Ice Storm: Freezing Rain and Sleet

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From a bit of weather overload, I decided to take a break from this blog for a while, but the interest and importance of what is happening now is bringing me back online (and UW classes are cancelled so I don't have to be in class for my real job).

Over the past day and particularly this morning, something relatively unusual and, quite frankly, dangerous is going on outside--a freezing rain/sleet storm--and let me talk about it a bit.

I was woken up this morning by the sound of sleet (ice pellets) banging on my window.  Walking outside, there were ice pellets falling and the snow had a thin crust on it.  Yesterday, after the main snow, there was light freezing drizzle (and for some very small ice pellets) over much of the area.

This is a highly unusual situation here in western Washington:  outside of the famous ice storms of the western Columbia Gorge (also known as the silver thaw), western Washington does not get freezing rain very often.  The last big event was over the southern Sound in December 1996, when Sea Tac airport closed.  The airport is closed right now

Why is this happening?

Right now a warm front is to our south, with temperatures in the 50s in the Willamette Valley, while north of Olympia temperatures are below freezing:
Yesterday, after the main action was over, we were left with a saturated lower atmosphere in which there was supercooled clouds---water droplet clouds that were below freezing through their entire depth.  Yes, believe it or not liquid water can exist below freezing (typically in clean air from 0 to roughly -15C).  Some of this cloud water was converted into freezing rain.   Usual for us to see that.

But there is another way to get freezing rain (and sleet too):  when warm air pushes in above a sub-freezing air mass near the surface.  And that is happening right now.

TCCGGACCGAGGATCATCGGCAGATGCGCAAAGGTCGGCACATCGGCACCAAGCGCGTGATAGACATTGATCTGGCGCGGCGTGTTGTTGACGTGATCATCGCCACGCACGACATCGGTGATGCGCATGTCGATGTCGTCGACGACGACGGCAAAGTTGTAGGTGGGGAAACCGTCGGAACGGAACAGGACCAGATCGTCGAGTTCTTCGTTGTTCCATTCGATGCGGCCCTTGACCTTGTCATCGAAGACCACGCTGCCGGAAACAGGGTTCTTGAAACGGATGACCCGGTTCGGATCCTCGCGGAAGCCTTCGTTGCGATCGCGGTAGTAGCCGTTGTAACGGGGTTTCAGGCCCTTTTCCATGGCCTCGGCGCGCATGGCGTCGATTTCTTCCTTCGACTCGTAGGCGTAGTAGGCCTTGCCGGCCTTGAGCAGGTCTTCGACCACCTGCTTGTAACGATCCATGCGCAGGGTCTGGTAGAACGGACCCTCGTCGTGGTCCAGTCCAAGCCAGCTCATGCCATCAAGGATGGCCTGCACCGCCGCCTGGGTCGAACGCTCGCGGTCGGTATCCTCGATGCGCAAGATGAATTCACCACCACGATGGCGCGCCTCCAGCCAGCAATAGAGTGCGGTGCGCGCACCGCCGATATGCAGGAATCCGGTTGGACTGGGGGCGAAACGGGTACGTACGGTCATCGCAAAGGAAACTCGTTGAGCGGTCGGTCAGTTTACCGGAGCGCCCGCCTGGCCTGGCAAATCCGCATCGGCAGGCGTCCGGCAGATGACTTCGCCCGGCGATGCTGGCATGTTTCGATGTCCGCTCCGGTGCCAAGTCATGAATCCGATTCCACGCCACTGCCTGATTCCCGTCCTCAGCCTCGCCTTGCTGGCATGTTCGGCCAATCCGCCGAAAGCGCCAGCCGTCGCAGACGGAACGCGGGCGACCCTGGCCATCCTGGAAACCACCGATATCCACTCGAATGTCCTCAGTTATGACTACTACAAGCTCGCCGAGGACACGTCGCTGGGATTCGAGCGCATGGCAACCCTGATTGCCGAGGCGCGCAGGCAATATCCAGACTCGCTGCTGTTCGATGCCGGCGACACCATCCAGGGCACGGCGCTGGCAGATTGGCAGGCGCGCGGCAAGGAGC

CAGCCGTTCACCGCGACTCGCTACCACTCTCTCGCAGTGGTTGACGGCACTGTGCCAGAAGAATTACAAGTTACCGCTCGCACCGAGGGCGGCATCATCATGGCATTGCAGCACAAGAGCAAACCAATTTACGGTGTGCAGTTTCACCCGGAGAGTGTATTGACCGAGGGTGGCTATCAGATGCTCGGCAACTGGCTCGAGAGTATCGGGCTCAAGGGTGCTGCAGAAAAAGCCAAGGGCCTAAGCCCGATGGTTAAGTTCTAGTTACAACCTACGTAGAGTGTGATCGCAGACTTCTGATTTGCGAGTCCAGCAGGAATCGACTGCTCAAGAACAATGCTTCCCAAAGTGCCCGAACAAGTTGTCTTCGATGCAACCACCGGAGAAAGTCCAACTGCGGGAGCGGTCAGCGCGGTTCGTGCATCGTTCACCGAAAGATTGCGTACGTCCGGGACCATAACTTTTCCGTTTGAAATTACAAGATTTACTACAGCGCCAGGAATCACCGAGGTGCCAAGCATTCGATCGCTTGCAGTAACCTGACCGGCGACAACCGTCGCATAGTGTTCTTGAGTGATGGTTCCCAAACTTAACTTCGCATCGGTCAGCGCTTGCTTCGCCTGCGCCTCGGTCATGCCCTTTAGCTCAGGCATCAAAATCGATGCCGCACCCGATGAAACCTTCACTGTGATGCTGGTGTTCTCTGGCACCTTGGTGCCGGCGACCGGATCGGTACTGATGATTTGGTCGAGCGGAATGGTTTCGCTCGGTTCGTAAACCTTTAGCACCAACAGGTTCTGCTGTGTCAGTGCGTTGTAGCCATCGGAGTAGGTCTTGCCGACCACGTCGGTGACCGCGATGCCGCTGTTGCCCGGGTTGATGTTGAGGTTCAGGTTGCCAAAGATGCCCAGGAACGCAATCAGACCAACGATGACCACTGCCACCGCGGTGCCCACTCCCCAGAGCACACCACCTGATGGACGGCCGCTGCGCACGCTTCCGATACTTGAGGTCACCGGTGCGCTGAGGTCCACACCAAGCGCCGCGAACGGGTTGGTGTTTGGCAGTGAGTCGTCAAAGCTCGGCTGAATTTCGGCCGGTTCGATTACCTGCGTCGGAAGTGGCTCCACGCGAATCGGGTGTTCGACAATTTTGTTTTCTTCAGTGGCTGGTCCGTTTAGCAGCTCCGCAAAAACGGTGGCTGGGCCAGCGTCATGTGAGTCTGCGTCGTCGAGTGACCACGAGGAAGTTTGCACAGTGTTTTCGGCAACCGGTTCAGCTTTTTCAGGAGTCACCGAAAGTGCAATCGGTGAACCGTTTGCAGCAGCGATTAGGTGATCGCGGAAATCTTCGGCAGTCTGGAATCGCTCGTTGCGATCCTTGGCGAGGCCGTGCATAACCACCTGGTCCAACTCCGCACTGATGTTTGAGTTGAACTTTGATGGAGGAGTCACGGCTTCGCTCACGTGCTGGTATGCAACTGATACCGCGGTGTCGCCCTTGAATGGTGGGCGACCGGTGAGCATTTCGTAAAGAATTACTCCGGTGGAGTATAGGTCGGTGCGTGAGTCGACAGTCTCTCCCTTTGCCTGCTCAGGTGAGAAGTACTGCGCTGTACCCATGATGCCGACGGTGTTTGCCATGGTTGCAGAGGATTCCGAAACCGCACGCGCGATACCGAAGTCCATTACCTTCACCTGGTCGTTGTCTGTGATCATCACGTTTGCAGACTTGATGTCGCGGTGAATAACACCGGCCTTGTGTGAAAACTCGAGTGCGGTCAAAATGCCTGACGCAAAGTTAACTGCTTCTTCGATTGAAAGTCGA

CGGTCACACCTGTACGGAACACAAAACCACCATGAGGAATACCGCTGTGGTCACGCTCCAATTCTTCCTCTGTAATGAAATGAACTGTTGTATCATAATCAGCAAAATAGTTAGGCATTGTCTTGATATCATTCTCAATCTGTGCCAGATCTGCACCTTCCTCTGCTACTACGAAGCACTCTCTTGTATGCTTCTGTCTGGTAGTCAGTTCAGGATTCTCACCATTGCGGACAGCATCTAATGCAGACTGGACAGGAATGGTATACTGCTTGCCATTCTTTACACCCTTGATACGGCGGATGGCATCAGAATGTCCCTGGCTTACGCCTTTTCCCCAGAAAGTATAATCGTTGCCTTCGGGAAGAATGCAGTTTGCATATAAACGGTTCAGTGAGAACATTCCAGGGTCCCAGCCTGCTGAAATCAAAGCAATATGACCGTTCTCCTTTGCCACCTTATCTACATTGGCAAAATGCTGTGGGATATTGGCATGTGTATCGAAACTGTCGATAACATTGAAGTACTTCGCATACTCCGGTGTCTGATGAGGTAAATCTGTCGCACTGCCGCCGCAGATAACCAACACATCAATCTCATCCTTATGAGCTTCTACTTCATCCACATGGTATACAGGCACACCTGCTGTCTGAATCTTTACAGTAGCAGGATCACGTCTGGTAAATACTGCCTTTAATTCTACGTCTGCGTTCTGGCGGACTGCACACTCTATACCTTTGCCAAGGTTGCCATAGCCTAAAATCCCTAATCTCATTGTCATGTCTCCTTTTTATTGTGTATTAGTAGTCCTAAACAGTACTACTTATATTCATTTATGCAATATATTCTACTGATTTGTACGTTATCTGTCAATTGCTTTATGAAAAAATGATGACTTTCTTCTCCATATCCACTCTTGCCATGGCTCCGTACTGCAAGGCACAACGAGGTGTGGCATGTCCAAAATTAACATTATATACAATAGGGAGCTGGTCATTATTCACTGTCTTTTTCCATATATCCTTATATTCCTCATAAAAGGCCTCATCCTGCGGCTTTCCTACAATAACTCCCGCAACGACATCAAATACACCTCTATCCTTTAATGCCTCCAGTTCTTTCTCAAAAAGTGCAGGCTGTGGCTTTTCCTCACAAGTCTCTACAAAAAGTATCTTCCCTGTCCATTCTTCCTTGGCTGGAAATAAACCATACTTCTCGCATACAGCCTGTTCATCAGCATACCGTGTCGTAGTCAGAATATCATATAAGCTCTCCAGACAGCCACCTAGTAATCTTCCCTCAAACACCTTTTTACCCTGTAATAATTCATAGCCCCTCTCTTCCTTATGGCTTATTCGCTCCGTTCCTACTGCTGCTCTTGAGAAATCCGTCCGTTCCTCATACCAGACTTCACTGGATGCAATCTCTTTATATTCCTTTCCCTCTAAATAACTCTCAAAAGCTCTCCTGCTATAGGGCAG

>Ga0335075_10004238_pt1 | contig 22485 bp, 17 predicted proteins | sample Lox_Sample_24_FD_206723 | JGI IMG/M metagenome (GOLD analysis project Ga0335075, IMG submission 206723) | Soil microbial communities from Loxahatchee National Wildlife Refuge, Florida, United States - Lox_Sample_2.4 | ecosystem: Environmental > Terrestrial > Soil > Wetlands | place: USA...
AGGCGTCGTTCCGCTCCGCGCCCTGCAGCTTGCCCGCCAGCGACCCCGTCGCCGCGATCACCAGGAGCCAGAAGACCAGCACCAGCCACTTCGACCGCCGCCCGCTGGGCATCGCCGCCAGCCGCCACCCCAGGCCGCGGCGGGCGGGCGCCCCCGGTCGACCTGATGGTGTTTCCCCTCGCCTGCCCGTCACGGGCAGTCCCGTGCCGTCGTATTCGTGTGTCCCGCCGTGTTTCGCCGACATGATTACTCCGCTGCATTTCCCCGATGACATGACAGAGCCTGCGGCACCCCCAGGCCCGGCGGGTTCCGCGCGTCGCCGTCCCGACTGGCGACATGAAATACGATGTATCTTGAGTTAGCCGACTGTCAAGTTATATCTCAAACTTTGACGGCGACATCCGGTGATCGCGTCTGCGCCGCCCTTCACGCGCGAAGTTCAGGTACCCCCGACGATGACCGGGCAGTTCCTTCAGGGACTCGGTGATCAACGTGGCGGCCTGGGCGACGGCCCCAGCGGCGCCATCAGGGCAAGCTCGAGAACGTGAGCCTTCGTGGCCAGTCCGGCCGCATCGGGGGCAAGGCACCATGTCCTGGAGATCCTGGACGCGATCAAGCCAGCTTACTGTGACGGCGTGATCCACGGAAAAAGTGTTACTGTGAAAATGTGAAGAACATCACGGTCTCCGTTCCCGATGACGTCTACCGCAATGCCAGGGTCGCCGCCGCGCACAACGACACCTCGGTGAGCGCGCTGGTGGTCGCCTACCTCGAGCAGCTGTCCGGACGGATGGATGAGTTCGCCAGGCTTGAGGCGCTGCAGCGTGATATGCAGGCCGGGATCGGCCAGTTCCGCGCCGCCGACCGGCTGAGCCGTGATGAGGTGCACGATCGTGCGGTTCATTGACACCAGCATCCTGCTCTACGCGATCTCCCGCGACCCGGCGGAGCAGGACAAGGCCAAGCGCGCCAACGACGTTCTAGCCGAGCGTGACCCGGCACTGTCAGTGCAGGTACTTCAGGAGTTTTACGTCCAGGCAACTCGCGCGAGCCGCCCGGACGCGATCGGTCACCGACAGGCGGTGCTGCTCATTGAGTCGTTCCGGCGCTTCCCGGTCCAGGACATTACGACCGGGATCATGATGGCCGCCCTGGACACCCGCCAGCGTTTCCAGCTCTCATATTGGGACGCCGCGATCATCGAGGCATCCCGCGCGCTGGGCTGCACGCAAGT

Here is the temperature variation above Seattle now from the profiler located at the National Weather Service office at Sand Point.
 Cool air at the surface, but then a rapid warming (an inversion) above 400 meters (temps in C--really something called virtual temperature--subtract about 1 for air temperature.  The warm air (and southwesterly winds) have moved in aloft--a typical warm frontal structure (see graphic):

The precipitation area is reaching roughly to Everett based on the weather radar  (see radar below).

Over the northern part of the domain the southwesterly air is high enough so that it is below freezing, so there is snow (Everett is snowing).   But farther south, we have above-freezing air aloft and rain.  Rain that is falling into below-freezing air.  Some of this rain is freezing on the way down into ice pellets or sleet (what woke me up), but a lot of it is staying liquid and hitting the ground as freezing rain...which freezes on contact with the cold surface.  The current freezing rain is a mixture of the two icing mechanisms (freezing drizzle from shallow clouds and freezing rain from aloft)

Dangerous stuff, that freezing rain.  Not good for driving.  I just noticed my colleagues at the National Weather Service have an ice storm warning out.  Of course, this freezing rain/drizzle is on top of roadways that melted yesterday and then refroze. And here is the weather icon the NWS used for our weather this morning.  You see an icon like that and you worry.

Anyway, today there will be wintry mix--freezing rain, ice pellets/sleet, snow, rain until the air warms up enough aloft to turn it all to rain (probably by later this afternoon)

For those of you who like to geek out on cool technology, here is the correlation map from the dual pol capability of the Camano Island weather radar.  The pink indicates relatively uniform conditions an farther (and higher) out that indicates snow.  Closer in (lower) you see reds and yellow.  That is indicating melting snow and a mixture of snow, melting snow, and rain.

NORTHWEST WEATHER WORKSHOP:  The Pacific Northwest Weather Workshop, the main annual gathering for those interested in Northwest weather and climate, will be held on March 2-3, 2012 at the NOAA Sand Point facility in Seattle. For more information and to register please check the meeting web site:
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